Tag Archive: 2015 Events

Promoting Strategic Research on Inclusive Access to Rich Online Content and Services

This workshop will address challenges and opportunities surrounding access to online content and services, including rich, non-text content. Consumers are increasingly relying on online information for guidance on matters of health, education, and other important topics. Our ability to provide online access for consumers generally, including people with disabilities, must keep pace.

Theoretical Foundations for Social Computing

Social computing encompasses the mechanisms through which people interact with computational systems---for instance, crowdsourcing platforms, ranking and recommendation systems, online prediction markets, or collaboratively edited wikis. Social computing is blossoming into a rich research area of its own, with contributions from diverse disciplines spanning computer science, economics, sociology, systems research, and HCI, to name just a few.

2025 Roundtable

The Visions 2025 initiative is intended to inspire the computing community to envision future trends and opportunities in computing research. Where is the computing field going over the next 10-15 years? What are potential opportunities, disruptive trends, and blind spots? Are there new questions and directions that deserve greater attention by the research community and new investments in computing research?

Privacy by Design – Engineering Privacy

This workshop will survey emerging challenges in engineering privacy from applications of cryptographic protocols and privacy-preserving databases, to formal notations and programming languages in identity management, de-identification, and software specification. This survey will review known challenges, such as understanding privacy policies (e.g., privacy laws in regulated sectors like healthcare and finance; privacy promises in self-regulated sectors like Web services) in computational terms so that tools can be developed to help with their enforcement, which includes conflicts introduced by cross-references from one legal text to another, difficulties reflecting use based models, modeling business process’ compliance with the law; and policy weaknesses exposed by computer scientists that limit the utility of translation for privacy protection (e.g., the atomic view of information types that ignores statistical correlations leading to weak de-identification requirements and ineffective approaches to privacy-preserving big data analytics).

This is part of a series of workshops - view the series page.

Privacy by Design – Privacy Enabling Design

This workshop covered the latest research results in user interface design, usability and human factors including studies of user behavior and recent findings in privacy displays, nudging, privacy preference modeling, to name a few. While regulators attempt to drive privacy-by-design, there is little evidence that the class of professionals who consider themselves designers are engaged in the conversation. Workshops at CHI, and SOUPS continue to generate interesting research and spark conversation, however our efforts to identify designers in industrial innovators who are fluent in privacy—in any form—has come up relatively empty. Surely privacy, like other human values, is a source of norms and expectations that influences how designers approach their work, however, we do not have a good sense of how they approach it, whether they use distinct methodologies or tools to do so, and what concepts guide their inquiries.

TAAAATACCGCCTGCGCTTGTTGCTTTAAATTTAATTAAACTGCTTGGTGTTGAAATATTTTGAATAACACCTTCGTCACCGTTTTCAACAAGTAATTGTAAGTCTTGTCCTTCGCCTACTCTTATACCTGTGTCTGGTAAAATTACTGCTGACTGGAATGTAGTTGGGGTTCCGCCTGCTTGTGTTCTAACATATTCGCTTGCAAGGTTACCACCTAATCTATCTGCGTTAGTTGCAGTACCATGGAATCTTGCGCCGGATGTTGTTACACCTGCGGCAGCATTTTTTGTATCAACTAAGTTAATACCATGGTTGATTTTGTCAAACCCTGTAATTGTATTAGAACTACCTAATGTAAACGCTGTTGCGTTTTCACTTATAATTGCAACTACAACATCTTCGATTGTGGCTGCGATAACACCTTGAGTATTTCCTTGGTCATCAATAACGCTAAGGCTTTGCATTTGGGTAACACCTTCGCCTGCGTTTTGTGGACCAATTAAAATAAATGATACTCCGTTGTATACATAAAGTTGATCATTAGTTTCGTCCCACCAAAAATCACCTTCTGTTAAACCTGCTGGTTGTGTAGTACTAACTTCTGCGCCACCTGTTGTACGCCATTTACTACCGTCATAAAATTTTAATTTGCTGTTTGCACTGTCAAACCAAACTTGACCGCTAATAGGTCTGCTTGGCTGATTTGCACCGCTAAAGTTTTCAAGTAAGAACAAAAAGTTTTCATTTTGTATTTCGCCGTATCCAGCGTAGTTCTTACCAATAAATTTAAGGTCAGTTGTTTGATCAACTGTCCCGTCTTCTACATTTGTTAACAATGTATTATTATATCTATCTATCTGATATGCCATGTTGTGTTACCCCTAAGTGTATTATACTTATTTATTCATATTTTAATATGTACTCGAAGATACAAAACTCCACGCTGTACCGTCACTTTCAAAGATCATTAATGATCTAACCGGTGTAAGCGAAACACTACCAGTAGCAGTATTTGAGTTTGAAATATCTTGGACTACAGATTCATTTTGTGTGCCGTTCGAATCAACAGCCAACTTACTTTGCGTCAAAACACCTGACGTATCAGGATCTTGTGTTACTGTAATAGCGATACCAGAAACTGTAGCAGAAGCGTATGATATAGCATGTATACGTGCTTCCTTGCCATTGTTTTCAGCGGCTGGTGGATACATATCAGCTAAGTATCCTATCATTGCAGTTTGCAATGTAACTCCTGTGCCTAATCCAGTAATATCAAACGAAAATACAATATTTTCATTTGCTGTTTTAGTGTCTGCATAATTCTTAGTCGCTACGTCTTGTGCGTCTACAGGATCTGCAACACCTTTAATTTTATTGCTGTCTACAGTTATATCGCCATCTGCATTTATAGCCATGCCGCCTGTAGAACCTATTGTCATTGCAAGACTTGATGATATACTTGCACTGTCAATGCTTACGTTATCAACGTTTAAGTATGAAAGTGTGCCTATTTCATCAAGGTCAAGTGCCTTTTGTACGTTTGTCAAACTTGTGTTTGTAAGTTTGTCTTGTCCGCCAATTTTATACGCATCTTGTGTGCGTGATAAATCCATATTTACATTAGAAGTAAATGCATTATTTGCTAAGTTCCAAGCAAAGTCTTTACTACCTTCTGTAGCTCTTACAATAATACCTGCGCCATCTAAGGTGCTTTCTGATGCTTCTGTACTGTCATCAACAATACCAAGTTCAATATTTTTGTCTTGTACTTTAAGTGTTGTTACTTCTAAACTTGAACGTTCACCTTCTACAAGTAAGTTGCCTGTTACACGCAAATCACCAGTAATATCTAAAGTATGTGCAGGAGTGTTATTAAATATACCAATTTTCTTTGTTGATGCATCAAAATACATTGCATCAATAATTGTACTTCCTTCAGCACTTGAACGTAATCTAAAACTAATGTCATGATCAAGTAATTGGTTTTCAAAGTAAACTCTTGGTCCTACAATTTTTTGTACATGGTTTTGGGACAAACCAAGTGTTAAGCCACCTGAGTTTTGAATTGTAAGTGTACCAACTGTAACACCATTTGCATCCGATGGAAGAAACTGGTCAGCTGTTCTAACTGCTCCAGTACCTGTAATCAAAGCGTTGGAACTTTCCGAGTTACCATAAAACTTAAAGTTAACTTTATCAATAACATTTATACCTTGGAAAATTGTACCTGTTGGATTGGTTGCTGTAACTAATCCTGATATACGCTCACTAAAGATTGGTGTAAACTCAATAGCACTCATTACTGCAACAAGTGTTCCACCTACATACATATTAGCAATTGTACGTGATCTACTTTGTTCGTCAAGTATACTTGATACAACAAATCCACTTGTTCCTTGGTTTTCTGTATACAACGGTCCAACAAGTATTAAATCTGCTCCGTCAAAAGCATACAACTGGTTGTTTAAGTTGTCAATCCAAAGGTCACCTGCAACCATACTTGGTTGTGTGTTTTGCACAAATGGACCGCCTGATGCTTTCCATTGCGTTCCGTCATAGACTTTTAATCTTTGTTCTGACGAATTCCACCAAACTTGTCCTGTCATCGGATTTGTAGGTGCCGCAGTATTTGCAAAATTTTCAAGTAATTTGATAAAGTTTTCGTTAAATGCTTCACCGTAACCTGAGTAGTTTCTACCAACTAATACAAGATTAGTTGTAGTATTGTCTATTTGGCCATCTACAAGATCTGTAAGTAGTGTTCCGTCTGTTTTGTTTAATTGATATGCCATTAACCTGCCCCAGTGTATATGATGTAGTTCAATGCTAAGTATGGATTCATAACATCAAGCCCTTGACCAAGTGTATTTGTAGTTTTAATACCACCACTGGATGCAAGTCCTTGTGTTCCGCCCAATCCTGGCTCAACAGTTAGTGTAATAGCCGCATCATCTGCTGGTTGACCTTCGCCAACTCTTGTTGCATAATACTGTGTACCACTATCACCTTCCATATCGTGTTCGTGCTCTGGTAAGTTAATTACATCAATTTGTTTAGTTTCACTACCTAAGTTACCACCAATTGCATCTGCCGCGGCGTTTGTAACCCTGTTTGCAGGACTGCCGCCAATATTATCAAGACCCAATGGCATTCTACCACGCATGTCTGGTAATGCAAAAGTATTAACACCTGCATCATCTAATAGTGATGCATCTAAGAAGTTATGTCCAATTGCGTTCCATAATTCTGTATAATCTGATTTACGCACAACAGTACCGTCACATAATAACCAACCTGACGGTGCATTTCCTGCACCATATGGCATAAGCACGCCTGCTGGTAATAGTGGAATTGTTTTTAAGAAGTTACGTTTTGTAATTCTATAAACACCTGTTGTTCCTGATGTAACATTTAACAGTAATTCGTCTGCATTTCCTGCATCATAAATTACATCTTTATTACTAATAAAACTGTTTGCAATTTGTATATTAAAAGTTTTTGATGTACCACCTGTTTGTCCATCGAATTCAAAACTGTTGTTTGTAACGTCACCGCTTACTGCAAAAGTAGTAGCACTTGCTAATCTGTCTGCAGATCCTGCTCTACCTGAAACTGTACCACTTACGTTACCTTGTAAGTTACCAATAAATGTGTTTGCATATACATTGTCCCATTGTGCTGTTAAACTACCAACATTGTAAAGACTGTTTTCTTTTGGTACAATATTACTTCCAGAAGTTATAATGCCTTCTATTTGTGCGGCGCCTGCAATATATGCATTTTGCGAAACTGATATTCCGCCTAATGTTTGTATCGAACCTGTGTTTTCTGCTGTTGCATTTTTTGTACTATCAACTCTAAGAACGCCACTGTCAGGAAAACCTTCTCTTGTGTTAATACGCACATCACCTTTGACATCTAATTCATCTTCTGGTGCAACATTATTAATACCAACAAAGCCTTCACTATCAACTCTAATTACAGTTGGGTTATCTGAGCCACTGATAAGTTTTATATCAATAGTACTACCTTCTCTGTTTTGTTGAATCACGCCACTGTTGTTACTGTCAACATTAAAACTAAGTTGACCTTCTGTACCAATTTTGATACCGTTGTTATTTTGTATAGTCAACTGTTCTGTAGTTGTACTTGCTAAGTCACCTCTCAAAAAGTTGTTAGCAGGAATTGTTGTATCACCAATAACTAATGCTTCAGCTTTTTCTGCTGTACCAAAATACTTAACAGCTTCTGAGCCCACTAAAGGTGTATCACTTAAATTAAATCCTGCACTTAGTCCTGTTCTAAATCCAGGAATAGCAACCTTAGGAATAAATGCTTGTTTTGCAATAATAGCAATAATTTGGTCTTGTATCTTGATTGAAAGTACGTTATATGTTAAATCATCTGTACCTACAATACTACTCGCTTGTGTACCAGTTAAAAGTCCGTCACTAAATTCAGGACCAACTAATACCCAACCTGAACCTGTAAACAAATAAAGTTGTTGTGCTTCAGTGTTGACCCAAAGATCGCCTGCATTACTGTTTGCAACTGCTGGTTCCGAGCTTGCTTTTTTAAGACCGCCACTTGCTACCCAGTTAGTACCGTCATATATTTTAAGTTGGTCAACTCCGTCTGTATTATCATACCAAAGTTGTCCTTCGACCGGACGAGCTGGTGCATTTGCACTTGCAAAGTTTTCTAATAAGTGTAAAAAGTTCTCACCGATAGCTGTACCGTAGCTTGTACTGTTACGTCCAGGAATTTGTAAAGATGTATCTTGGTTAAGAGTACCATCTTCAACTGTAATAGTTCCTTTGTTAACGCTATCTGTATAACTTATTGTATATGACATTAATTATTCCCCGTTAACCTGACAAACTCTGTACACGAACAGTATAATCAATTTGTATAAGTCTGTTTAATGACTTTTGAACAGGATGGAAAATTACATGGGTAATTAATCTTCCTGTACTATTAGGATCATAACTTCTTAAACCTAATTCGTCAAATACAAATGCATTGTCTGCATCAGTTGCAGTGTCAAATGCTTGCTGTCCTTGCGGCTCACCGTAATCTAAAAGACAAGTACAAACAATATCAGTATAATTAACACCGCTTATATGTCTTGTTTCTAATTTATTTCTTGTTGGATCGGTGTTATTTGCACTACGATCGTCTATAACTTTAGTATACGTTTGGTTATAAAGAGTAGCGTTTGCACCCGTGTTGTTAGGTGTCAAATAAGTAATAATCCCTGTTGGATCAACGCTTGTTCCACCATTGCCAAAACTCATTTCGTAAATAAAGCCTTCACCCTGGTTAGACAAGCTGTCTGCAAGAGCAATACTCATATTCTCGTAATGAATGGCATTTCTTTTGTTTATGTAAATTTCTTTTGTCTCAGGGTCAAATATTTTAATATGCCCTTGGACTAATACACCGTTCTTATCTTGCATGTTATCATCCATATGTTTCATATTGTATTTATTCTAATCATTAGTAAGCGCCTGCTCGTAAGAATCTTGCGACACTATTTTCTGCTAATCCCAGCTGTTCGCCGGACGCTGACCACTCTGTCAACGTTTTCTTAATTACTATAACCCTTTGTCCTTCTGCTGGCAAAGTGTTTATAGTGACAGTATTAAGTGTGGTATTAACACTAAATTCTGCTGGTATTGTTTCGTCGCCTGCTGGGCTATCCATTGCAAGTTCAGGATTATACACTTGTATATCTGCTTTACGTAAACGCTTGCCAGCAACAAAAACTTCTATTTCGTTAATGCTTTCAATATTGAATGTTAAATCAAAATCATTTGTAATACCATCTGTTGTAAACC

This is part of a series of workshops - view the series page.

Leadership in Science Policy Institute

The CCC will provide funds for hotel accommodations for two nights of local expenses (hotel, meals) for the April 27-28 workshops. Nominees are expected to pay their own travel expenses, though there will be a limited fund available for participants who cannot attend unless their travel is provided.

Privacy by Design – State of Research and Practice

Regulators, academics and industry have called for privacy-by-design as a way to address growing privacy concerns with rapidly developing technology. The public and private sector are responding — hiring privacy engineers to join the ranks of privacy-oriented professionals, often working under the guidance of a chief privacy officer. Yet, implementing concepts of privacy through design is an open challenge and research area. There is a limited, disparate, and fragmented body of research affirmatively positioned as privacy-by-design. The first workshop of the series, highlighting the key insights, questions, themes, disagreements, and further barriers to actionable progress.

This is part of a series of workshops - view the series page.

Extensible Distributed Systems Workshop

A Distributed System is a system consisting of multiple computers communicating through message passing. In the past 50 years, distributed systems have evolved from being a novelty to a fact of life---a very large fraction of computers today are part of a distributed system.

Through five sessions, the workshop will (a) discuss the gap between the current foundations that the distributed systems community has developed and the challenges and opportunities offered by today’s applications and infrastructure, and (b) identify possible solutions.